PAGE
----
Former senior government official, Joseph Wong Wing-ping, told Harbour Times that a de facto referendum initiated through the resignation of a LegCo “Super Seat” member, will allow students to consider a retreat from current occupy areas.
Former senior government official, Joseph Wong Wing-ping, told Harbour Times that a de facto referendum triggered through the resignation of a LegCo “Super Seat” member, will allow students to consider a retreat from current occupy areas. As for the proposal suggesting the Government should take initiative to hold a referendum that is not legally binding, Wong called it “unrealistic.” He believes it is impossible for the Government to hold a referendum, not only because there are no referendum laws in Hong Kong, but also because the Government would never “open a gap”, giving precedent to resolving political problems with a referendum, neither will the Government concede any chances of losing.
Wong pointed out that a citizen-initiated referendum would face a lot of problems. In addition to it being costly, the location and security would require detailed planning that would take a long time. However, if a “Super Seat” member resigns from LegCo, triggering a de facto referendum through a by-election, the Government will be responsible for the work. He explained that only one member of the LegCo District Council Second constituency, aka ‘Super Seat’, will need to resign to initiate this.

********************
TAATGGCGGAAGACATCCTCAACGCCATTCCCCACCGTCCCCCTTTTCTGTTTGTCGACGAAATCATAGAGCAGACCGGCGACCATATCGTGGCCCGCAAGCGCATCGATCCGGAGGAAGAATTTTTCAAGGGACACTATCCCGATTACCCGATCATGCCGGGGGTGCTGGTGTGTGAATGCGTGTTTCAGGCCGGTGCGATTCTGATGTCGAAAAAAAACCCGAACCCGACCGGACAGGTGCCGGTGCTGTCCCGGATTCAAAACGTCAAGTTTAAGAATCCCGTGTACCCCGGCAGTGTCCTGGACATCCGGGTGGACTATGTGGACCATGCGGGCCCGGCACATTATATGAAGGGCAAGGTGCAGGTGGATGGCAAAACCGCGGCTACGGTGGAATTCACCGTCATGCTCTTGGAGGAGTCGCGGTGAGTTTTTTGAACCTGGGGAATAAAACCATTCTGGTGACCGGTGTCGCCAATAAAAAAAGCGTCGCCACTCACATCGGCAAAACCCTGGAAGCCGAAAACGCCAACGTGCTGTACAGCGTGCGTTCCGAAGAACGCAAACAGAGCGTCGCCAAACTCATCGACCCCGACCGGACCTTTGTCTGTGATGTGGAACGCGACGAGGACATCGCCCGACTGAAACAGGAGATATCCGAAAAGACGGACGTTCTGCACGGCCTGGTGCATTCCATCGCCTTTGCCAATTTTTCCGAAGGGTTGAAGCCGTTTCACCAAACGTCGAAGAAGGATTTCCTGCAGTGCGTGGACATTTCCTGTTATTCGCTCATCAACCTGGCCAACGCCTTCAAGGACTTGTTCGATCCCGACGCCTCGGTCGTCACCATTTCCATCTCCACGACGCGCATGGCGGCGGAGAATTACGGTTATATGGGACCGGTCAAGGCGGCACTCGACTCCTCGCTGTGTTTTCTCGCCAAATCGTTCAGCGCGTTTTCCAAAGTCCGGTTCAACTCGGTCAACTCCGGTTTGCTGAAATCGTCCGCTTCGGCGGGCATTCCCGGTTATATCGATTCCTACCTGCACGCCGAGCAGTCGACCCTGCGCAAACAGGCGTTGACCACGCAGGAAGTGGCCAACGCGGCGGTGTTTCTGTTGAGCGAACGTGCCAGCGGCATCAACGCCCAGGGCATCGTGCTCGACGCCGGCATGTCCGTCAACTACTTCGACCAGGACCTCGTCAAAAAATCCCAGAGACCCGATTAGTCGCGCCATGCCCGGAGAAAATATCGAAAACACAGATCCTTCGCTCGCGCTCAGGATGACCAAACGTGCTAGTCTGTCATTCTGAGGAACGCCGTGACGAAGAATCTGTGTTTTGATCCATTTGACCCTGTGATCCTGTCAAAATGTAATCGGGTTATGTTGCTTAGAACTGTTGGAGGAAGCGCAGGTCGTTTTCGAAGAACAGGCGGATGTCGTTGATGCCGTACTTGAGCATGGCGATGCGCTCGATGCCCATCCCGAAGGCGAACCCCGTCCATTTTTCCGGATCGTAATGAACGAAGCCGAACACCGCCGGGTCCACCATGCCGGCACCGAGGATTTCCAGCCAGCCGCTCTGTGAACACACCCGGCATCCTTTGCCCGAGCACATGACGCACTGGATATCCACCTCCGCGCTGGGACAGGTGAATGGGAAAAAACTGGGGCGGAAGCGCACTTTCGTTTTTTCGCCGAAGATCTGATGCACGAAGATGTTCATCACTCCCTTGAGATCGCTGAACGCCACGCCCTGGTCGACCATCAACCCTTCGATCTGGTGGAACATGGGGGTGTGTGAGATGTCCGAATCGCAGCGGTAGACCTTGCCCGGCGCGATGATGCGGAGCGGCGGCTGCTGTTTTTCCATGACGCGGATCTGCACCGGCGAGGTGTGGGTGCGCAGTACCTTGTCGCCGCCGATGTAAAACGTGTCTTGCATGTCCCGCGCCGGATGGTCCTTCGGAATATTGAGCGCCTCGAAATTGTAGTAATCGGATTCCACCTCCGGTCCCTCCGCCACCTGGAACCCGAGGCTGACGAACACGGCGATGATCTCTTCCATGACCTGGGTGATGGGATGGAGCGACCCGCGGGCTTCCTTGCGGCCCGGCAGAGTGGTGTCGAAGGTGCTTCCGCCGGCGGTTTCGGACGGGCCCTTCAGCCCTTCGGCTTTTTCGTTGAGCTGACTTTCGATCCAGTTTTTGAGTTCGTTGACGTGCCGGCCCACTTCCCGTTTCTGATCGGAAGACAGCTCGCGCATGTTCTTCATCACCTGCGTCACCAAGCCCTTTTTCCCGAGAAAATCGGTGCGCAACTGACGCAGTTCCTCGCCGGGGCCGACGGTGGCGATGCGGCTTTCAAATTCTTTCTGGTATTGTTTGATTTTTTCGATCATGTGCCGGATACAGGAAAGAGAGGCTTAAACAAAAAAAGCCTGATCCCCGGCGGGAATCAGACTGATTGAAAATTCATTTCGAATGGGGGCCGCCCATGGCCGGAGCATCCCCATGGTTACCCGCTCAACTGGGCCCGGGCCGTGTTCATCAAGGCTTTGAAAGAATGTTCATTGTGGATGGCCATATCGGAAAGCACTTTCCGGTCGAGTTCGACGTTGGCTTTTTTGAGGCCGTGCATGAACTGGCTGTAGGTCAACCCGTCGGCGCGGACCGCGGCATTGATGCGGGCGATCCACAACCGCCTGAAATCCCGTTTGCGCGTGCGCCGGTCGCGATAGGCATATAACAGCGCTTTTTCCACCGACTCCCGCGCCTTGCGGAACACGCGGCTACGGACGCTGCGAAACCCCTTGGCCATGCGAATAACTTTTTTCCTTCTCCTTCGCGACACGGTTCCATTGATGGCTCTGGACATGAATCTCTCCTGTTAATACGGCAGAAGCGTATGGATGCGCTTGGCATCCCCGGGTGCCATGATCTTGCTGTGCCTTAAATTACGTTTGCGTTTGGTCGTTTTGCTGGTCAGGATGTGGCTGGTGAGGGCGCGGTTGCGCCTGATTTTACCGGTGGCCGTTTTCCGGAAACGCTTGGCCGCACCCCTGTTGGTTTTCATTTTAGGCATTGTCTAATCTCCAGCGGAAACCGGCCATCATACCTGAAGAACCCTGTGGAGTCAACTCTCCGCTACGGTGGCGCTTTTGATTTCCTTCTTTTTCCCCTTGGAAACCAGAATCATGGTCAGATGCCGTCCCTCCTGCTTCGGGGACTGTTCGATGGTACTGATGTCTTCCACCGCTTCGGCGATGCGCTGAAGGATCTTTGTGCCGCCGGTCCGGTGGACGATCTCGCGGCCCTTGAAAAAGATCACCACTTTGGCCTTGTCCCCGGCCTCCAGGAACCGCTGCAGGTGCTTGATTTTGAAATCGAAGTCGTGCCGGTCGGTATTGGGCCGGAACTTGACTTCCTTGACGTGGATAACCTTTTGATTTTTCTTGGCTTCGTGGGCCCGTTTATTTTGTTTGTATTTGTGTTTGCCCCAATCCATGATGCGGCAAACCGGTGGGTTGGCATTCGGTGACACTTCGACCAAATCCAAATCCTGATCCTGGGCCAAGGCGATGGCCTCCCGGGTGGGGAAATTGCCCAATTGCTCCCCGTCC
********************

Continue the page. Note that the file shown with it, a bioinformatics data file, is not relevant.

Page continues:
HKFS has publicly proposed a de facto referendum, through resignation and subsequent LegCo by-elections, to let voters vote on whether they support the retreat of the NPCSC political reform framework. Pan-democratic legislator Frederick Fung Kin-kee, who also occupies one of the “super seats”, said that the HKFS had yet to discuss the proposal with the pan-dems. Instead of conveying the message through the media, Frederick hopes that the related dialogue can be conducted on the “Quartet platform”, meaning the two student bodies, the Occupy Central leaders, the pan-dem legislators, and civilian organisations. He said the ADPL and Scholarism discussed the five constituencies referendum at the beginning of the year, but a number of issues still needed resolving. Commenting on Wong’s proposal, Mr Fung said that about 250,000 functional constituency voters would be excluded from the vote, rendering the referendum incomplete.
At the moment, there are about 3 million registered voters for the District Council (second) Functional Constituency, the Super Seats, and around 230,000 voters for the rest of the FC seats. According to the Voter Registration website, the 230,000 voters will need to change their registration to become an elector for the super seats, and thus take part in any by-elections. Registered electors for the Heung Yee Kuk FC, Agriculture and Fisheries FC, Insurance FC, Transport FC and District Council (first) FC cannot do so.